In the case of latest Chinese 039 submarines for which Stirling AIP-LABs are adopted, the situation seems to be a bit different form Japanese submarines. These Chinese submaines are intended the operation in the East China Sea [2] which is largely shallow (almost three-fourths of the sea is less than 200 m, and its average depth is 350 m). Then, Stirling AIP-LABs system is still effective.

For the same reason, SAAB A26 is effective in shallow Baltic Sea. Stirling AIP seems to compatible LIBs. LIBs is used for operation under depth of 200m, and Stirling AIP improves endurance in shallw water and the recovered heat from the combustion gases of Stirling engine can be used for heating of LIBs to avoid thermal runaway at low temparature. Warlus, 212A/CD and A26 are used in cold sea such as the North Sea or the Baltic Sea.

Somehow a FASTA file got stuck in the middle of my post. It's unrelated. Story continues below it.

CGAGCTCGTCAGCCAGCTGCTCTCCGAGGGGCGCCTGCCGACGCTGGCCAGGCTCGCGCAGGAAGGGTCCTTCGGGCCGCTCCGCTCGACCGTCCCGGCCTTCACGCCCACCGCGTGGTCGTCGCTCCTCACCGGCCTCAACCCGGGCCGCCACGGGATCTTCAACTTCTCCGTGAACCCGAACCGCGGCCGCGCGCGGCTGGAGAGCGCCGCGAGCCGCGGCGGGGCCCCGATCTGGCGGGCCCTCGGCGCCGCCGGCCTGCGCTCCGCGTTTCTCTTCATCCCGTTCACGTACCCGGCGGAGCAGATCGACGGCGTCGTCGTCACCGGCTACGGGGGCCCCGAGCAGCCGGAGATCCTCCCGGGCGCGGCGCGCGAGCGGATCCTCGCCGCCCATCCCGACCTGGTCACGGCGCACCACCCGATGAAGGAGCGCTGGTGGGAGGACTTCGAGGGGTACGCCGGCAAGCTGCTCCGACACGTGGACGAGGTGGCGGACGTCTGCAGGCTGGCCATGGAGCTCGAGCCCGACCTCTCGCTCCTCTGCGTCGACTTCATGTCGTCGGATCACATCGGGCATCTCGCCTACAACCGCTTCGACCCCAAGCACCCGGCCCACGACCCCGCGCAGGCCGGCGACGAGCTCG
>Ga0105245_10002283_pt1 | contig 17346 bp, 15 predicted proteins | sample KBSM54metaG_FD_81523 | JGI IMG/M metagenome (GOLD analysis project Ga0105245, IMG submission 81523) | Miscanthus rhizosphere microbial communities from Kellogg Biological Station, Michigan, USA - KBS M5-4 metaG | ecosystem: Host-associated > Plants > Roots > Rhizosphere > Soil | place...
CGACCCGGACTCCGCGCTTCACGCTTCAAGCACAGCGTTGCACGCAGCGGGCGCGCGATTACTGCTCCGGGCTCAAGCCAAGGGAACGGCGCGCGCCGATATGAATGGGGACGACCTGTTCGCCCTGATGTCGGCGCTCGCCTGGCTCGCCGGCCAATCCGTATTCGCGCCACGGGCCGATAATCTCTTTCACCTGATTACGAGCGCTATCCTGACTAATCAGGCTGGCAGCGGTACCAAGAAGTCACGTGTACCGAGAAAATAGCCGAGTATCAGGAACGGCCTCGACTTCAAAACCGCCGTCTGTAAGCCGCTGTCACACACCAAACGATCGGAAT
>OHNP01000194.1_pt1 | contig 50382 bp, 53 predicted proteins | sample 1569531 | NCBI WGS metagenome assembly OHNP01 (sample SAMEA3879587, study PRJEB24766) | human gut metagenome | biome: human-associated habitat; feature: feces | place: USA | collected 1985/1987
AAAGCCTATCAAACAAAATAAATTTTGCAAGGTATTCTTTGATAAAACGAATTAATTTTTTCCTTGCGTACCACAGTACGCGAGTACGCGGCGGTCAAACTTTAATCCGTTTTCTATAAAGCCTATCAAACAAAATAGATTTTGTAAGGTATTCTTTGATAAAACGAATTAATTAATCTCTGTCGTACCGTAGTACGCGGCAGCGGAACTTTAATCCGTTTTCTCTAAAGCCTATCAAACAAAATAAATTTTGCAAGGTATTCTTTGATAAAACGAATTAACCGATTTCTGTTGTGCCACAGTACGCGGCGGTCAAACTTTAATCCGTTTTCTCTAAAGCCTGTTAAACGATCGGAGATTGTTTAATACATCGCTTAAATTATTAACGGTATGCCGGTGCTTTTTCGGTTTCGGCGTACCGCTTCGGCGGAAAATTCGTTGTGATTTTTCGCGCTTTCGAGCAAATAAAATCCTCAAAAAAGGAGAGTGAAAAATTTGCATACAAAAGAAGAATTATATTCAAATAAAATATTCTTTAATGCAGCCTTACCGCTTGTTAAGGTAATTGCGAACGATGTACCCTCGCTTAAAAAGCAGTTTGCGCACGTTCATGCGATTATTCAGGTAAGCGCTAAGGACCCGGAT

Though Naval Group and TKMS have already reported LIBs for submarine as a result of collaboration with SAFT, the development by SAAB is yet reported.

[2] https://www.britannica.com/place/East-China-Sea

Regards

Anonymous said...

I don't think that it's any problem to install LIBs if the buyer wants it, I have seen a video where it is mention, cannot find it now and don't remember if it was in Swedish or English.

As the production method do allow easy functional adds or replacements as can been seen in Saab's annual submarine seminar 2017 like the vertical launching for missiles module, Polish requirement)

The presentation

/Kjell

Pete said...

Thanks /Kjell

I see no mention of LIBs unfortunately in what you've kindly provided, ie: "Saab's annual submarine seminar 2017" or "The presentation" which has slides of the seminar.

Regards

Pete

Anonymous said...